Take a stand! Educate yourself about the facts surrounding alcohol and other drug use. You will lose credibility with your child if your information is not correct. Establish clear family rules against drug use and enforce them consistently. Develop your parenting skills through seminars, networking with other parents, reading, counseling, and support groups. Work with other parents to set community standards -— you don’t raise a child alone. Volunteer at schools, youth centers, Boys & Girls Clubs, or other activities in your community.

If you have any suspicions, and would like to speak with me one-on-one, please do not hesitate to give me a call or e-mail. My contact information can be found below, or you can visit the Santa Monica Police Department’s website at www.santamonicapd.org, and my information is listed in the Neighborhood Resource Officer tab.

Q: My teenage daughter was told some very personal information by her friend, and now my child is unsure if she should tell someone out of concern for her friend’s safety. How should I handle this?

A: Many kids tell and share secrets with friends and siblings. Unfortunately, sometimes secrets can hurt people and even be dangerous. It’s important that children be able to differentiate between secrets that are OK to keep, and secrets they should never keep. Adults can help children learn this by teaching them when to keep a secret and when not to, and by instilling in them positive decision-making skills, self-esteem, and trust in adults.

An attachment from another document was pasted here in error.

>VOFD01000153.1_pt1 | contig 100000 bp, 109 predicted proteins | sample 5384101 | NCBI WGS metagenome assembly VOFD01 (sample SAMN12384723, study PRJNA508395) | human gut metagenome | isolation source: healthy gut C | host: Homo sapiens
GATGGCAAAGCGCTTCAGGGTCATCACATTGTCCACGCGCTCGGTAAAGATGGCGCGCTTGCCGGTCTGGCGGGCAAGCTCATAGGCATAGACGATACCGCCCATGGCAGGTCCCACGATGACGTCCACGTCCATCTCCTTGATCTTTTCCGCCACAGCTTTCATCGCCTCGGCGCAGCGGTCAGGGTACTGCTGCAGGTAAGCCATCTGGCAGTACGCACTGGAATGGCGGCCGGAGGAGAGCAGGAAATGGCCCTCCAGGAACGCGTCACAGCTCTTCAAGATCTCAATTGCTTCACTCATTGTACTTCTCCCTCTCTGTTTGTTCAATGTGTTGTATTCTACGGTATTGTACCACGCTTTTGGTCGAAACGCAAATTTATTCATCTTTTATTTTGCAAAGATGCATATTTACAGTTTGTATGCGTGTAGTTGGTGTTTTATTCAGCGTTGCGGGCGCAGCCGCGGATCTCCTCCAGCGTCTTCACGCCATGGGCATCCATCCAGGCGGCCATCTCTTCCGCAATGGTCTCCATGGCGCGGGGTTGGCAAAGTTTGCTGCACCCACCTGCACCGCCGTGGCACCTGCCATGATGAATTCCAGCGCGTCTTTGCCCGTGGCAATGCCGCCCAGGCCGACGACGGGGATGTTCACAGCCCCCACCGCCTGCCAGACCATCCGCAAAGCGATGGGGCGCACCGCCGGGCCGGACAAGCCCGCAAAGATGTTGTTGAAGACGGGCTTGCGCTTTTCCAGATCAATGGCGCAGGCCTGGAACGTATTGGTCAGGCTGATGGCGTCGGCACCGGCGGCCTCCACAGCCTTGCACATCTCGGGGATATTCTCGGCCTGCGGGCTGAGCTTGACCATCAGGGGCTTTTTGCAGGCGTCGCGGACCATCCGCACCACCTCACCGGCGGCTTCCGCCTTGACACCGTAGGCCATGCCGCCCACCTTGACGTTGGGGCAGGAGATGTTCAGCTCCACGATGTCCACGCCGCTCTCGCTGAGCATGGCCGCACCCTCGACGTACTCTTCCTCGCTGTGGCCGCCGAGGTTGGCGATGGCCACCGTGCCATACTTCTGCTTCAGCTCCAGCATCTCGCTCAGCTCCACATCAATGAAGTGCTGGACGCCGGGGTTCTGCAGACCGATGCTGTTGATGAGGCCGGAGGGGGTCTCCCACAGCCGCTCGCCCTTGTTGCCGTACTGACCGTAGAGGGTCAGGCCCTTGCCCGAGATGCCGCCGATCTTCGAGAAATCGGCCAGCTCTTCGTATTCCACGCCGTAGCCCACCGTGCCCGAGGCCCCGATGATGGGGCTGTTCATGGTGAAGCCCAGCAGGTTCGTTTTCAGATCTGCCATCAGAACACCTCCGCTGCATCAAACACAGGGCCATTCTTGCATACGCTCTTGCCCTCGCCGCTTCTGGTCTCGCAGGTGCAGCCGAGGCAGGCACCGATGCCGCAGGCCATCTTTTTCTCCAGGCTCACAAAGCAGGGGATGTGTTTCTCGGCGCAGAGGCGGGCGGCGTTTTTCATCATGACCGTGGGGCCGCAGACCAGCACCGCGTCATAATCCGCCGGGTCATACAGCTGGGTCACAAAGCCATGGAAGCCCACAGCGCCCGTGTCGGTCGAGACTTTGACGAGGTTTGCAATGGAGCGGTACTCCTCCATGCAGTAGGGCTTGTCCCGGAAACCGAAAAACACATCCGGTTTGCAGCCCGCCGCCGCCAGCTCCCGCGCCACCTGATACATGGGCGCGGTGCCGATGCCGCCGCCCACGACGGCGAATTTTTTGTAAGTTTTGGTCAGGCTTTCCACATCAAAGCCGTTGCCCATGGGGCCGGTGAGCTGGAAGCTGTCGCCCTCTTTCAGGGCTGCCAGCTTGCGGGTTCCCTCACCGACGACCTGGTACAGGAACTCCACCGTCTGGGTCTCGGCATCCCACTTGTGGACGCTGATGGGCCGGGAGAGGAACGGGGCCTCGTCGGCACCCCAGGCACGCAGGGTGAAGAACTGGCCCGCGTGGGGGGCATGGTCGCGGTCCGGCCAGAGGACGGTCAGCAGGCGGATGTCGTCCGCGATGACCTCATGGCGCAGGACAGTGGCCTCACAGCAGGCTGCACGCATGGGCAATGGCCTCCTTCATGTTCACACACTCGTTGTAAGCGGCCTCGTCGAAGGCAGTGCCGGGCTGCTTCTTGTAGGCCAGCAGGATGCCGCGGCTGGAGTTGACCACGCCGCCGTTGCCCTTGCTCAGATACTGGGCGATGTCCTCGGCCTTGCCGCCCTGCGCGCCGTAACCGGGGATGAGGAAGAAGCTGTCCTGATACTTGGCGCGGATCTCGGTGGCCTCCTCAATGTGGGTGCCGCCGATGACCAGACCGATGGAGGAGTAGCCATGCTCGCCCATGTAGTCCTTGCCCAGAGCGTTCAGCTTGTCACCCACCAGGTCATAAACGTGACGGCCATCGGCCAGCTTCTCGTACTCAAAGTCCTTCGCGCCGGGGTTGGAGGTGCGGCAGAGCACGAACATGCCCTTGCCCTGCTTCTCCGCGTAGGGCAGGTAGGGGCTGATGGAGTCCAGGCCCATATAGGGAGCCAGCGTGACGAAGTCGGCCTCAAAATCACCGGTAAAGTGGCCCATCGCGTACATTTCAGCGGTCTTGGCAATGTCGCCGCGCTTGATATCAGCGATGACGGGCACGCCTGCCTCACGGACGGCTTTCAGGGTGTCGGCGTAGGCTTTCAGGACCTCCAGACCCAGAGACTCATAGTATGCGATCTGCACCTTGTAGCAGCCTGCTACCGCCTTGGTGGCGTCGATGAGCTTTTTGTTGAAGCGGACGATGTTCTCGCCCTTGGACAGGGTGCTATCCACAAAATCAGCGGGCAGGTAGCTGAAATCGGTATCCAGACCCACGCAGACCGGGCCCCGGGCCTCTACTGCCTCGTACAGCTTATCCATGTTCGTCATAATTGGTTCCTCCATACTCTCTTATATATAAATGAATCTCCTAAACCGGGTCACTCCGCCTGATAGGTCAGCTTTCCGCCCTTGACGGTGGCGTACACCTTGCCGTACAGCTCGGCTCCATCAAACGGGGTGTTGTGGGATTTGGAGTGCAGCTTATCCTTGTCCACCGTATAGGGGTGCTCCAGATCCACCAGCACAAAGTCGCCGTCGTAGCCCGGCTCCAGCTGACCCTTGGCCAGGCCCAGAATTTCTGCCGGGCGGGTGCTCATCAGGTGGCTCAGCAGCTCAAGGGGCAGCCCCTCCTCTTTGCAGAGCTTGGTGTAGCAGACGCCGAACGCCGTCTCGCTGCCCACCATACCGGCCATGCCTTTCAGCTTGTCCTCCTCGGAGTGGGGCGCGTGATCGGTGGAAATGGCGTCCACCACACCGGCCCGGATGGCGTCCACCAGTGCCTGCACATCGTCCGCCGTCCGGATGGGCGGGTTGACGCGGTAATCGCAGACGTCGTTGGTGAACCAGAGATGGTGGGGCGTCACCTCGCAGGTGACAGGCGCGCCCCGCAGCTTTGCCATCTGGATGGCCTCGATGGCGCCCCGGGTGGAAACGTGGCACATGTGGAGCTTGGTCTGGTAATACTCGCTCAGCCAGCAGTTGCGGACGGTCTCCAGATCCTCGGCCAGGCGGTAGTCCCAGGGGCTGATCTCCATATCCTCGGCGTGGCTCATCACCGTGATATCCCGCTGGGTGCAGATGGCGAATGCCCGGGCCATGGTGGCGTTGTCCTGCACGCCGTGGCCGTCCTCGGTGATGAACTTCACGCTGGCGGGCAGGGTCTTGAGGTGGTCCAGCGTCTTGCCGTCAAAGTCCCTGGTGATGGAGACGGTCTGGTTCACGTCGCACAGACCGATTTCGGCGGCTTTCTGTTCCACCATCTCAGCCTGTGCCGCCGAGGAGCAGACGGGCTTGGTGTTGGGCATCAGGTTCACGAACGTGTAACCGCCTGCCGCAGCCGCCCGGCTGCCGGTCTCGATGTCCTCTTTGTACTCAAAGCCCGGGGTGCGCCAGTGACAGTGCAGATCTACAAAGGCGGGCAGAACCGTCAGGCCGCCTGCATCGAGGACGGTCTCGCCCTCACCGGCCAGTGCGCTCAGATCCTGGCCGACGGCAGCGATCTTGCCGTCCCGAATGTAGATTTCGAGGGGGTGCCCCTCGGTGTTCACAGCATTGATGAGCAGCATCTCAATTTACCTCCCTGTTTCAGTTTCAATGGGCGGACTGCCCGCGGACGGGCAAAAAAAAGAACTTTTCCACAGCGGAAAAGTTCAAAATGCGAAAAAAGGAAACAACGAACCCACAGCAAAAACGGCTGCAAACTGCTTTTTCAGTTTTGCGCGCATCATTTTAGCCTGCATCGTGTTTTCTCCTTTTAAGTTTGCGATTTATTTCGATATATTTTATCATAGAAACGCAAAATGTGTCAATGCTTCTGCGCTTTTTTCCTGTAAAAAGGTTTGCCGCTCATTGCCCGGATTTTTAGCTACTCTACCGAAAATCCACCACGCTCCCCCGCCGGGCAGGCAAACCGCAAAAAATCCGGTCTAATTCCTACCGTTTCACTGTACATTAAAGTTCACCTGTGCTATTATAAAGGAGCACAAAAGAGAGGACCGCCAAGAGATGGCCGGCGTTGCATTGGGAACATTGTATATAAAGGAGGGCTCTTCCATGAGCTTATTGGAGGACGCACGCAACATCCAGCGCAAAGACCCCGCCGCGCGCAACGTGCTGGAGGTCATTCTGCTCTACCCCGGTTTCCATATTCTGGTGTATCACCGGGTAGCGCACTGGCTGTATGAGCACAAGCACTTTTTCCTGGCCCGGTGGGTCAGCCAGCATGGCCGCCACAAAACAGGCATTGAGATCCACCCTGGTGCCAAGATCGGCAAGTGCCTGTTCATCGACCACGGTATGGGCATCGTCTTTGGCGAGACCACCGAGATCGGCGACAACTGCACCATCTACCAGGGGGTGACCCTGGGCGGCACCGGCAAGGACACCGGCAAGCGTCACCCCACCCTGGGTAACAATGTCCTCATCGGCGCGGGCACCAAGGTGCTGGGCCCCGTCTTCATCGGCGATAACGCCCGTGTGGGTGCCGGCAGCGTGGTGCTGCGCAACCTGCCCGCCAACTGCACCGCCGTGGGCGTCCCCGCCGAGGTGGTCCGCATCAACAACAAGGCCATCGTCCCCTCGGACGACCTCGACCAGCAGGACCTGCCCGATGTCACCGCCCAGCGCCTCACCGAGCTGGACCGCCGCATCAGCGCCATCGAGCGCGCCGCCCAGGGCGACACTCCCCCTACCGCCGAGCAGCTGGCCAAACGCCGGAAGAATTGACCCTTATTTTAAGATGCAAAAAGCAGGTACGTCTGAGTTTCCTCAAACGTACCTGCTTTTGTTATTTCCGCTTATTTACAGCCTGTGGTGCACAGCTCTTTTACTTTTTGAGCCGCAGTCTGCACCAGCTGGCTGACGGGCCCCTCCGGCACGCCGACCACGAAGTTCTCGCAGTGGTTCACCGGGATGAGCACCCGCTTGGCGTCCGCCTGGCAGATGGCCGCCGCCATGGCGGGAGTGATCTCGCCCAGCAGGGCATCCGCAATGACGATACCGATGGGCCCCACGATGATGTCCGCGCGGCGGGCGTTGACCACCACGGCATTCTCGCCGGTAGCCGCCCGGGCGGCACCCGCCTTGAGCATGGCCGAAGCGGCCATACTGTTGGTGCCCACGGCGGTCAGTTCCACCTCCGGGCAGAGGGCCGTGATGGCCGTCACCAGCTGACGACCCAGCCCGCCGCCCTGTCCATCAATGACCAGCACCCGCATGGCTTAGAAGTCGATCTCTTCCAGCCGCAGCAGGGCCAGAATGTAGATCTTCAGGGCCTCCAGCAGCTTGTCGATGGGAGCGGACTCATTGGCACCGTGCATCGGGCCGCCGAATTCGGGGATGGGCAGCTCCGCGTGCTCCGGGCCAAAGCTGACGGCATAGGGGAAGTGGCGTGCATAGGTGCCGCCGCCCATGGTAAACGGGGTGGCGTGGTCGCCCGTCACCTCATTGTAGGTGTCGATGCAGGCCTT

The rule is if a secret can’t hurt someone or something, keep it. If a secret can hurt someone or something, tell an adult. If you’re not sure, tell.

It’s OK for children to keep surprise parties and presents secret because these secrets will make someone happy and won’t be a secret forever. But children should never keep it secret if someone is being bullied, or if someone is involved in dangerous behavior like fighting, weapons, vandalizing property, or using drugs.

Sometimes it can be hard for children to decide whether to tell a secret or keep it. The possible consequences may not be clearly negative or positive, the child may not want to violate someone’s trust, and he or she may not want to get in trouble.

Here are some ways you can help your children make positive decisions about secrets:

• Take time to listen carefully to your children’s fears and feelings about the people and places that scare them or make them feel uncomfortable.

• Tell kids to trust their instincts. If they think something may be wrong or may hurt someone, act on it.

• Make sure they know that no one has the right to ask them to keep a secret from their parents.

• Remind your children that no one, not even a teacher or close relative, has the right to touch them in a way that makes them feel uncomfortable.

• Tell them that no adult should ever ask them to keep a special secret, especially one that makes them feel uneasy.

• Let children know that they can tell you anything and you’ll be supportive. Take complaints seriously and take action.

This column was prepared by NRO Richard Carranza (Beat 1: coastal, beach and Santa Monica Pier). He can be reached at (424) 200-0681 or richard.carranza@smgov.net.